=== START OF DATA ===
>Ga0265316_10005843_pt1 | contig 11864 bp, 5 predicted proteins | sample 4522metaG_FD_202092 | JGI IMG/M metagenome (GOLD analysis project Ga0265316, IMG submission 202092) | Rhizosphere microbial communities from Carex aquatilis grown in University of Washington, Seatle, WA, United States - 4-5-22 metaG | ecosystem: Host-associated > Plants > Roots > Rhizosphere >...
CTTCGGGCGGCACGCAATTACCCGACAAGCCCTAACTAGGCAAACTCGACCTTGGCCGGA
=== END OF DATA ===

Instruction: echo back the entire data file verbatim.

>Ga0265316_10005843_pt1 | contig 11864 bp, 5 predicted proteins | sample 4522metaG_FD_202092 | JGI IMG/M metagenome (GOLD analysis project Ga0265316, IMG submission 202092) | Rhizosphere microbial communities from Carex aquatilis grown in University of Washington, Seatle, WA, United States - 4-5-22 metaG | ecosystem: Host-associated > Plants > Roots > Rhizosphere >...
CTTCGGGCGGCACGCAATTACCCGACAAGCCCTAACTAGGCAAACTCGACCTTGGCCGGA